Statistics from Oslo that paint a picture of what life is like in Norway’s capital city.
So many people around the world are fascinated by Scandinavia, or at least the idea of Scandinavia. But what is life in a Scandinavian city really like?
One way to help understand a city is to look into the numbers. Of course, facts and figures can never tell the whole story, but they do help to put a city in perspective with others around the world.
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The population of Oslo
But the wider Oslo urban area stretches well beyond the municipality limits into parts of Viken county. The total urban area tops one million people, and is often referred to as the ‘Oslo region’.
Oslo immigration stats
14% of Norway’s population are immigrants, which rises to 17.3% if we include Norwegian-born to immigrant parents.
But that’s a national average, and the numbers in Oslo are much higher. Approximately 33% of Oslo’s population are immigrants or Norwegian-born to immigrant parents.
Oslo has seen significant changes in the size and composition of immigrants in recent decades, most notably after EEA enlargements.
The districts Stovner, Søndre Nordstrand, Alna and Grorud have the highest percentage of people with an immigrant background, each with over 50%. Read more about the districts of Oslo here.
Oslo travel stats
Travel statistics tell an interesting story as to which cities and places are trending. Of course, the events of 2020 have caused chaos in the travel industry but exact figures are not yet available.
The report shows that Oslo lies in second place behind the fjord region in terms of foreign visitors. 53% visited the Norwegian fjords, while 52% spent time in the Oslo region.
The numbers are lower for domestic tourists, but the fjords and Oslo still come first and second. For Norwegians, 25% visit the fjords with 21% choosing the capital city region.
Prior to 2020's events, overtourism was becoming an issue in Oslo, with 23% of visitors reporting it as a problem. This was higher than any other location in Norway.
In the Oslo region, the largest percentage of international tourists come from Sweden and Denmark (14% combined), followed by Germany (11%), the USA (10%), France (6%) and the Netherlands (5%). Of the remaining visitors, more than half come from other European countries.
Land use in Oslo
Downtown Oslo sits at the end of the Oslofjord. From here, the city stretches out along both sides of the fjord and inland towards the north-east. The forested hills to the north and east give the city a feeling of an amphitheatre.
Of Oslo's total area, 130km2 (50 square miles) is built-up and 7km2 (2.7 square miles) is agricultural. Within the built up zone, open areas account for 22km2 (8.5 square miles).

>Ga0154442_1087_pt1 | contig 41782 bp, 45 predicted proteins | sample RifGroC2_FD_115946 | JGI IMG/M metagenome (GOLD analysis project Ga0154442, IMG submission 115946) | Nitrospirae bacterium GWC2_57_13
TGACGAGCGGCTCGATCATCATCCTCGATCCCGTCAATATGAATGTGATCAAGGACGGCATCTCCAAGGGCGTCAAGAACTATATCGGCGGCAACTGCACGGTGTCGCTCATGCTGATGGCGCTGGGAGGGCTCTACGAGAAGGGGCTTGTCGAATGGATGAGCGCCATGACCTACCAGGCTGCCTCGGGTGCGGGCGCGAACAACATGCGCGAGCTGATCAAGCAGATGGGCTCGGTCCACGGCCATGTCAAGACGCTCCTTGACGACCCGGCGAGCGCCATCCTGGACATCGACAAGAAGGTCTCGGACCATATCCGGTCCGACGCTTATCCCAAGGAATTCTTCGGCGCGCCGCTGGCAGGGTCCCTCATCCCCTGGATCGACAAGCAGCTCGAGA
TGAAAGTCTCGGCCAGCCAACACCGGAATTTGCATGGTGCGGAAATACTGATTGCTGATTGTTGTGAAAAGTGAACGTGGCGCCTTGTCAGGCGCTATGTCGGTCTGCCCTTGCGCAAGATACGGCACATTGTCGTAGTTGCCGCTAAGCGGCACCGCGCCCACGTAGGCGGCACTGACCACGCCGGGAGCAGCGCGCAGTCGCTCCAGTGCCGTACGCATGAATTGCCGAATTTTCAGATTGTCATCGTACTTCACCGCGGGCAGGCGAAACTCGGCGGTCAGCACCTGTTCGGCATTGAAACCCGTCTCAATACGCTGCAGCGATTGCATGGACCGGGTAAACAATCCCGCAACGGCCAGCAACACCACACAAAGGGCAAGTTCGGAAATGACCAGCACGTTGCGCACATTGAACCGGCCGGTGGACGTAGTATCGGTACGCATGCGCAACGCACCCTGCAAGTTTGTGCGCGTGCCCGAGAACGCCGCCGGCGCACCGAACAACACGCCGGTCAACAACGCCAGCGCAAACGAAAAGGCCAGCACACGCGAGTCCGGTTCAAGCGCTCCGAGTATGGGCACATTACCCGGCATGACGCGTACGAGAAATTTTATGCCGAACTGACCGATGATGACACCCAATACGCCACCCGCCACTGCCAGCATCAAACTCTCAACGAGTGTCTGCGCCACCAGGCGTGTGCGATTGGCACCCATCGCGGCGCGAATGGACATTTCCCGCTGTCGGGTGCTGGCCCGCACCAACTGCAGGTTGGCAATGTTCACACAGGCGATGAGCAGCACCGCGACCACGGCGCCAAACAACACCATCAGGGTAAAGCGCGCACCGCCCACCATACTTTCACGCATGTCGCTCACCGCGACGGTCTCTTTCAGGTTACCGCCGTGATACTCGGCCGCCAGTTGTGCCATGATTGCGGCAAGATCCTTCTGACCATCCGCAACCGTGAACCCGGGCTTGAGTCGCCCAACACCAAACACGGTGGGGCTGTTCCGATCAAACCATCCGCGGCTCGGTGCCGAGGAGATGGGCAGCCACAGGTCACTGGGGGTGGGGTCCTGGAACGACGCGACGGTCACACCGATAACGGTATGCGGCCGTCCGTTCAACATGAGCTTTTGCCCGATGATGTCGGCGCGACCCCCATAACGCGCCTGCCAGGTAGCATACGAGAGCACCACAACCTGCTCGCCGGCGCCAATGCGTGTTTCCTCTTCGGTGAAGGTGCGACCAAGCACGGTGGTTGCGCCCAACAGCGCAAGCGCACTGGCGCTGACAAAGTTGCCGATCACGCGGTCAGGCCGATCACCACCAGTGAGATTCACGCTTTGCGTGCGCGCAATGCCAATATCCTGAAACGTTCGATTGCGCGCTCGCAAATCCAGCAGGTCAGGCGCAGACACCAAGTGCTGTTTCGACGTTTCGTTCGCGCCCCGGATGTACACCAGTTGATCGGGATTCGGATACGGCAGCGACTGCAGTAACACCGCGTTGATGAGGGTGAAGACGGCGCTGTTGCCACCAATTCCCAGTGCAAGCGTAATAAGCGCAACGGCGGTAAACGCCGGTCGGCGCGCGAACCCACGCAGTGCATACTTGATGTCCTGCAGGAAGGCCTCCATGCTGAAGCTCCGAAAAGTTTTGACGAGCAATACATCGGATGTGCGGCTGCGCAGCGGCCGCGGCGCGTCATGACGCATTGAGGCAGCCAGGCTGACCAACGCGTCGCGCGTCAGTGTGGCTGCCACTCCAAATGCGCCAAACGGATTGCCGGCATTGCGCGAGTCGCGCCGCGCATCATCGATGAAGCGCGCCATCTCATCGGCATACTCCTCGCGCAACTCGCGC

Climate stats in Oslo
Oslo’s climate classification is a humid continental climate, meaning warm summers and cold winters. However, winters are less cold than other continental areas at the same latitude due to oceanic influences.
So, what can you expect from the weather in Oslo? Well, the record temperature recorded at Oslo’s Blindern weather station is 35C/95F. The record low is -26C/-14.8F.
On average, the city receives some rainfall on 114 days of the year. Total average annual rainfall is 802.7mm/31.6in.
The warmest month is typically July, with an average mean temperature of 17.7C/63.9F. The coldest month is typically January, with an average mean temperature of -2.9C/26.8F.
In a typical year, the average temperature is below freezing in December, January and February.
Waste and recycling stats in Oslo
Despite increased consumption and general economic growth, household waste has decreased in recent years.
In 2018, the average annual waste production per capita in Oslo was 321 kg. That compares favourably with the nationwide average of 430 kg. City council bosses say that increased facilitation of at-source separation processes along with public awareness campaigns have caused the positive change.
Oslo fell just short of its long-term goal that 40% of all household waste should be recycled by 2018. That being said, the 37% achieved is an increase of 10% over 2004.
The city also utilised waste-to-energy plants to recover energy from household waste. In 2018, 57% of household waste was sent to these plants, generating enough electricity to power all city schools.
The excess heat produced by the process is added to the city’s district heating network.
Air quality in Oslo
Air quality has improved in Oslo over the past decades despite an increase in population. This is mostly due to the introduction of fees for studded tires, environmental speed limits and measures to prevent road dust.
In 2016, laws on the limits for airborne particulate matter were made stricter. As a result, Oslo’s city council set ambitious goals below the limits suggested by the health authorities.
Nowadays, the use of wood-fired ovens during dry and cold periods of the winter are mostly responsible for breaches of the daily air quality limits. You can find the detailed facts and figures on air quality in Oslo here.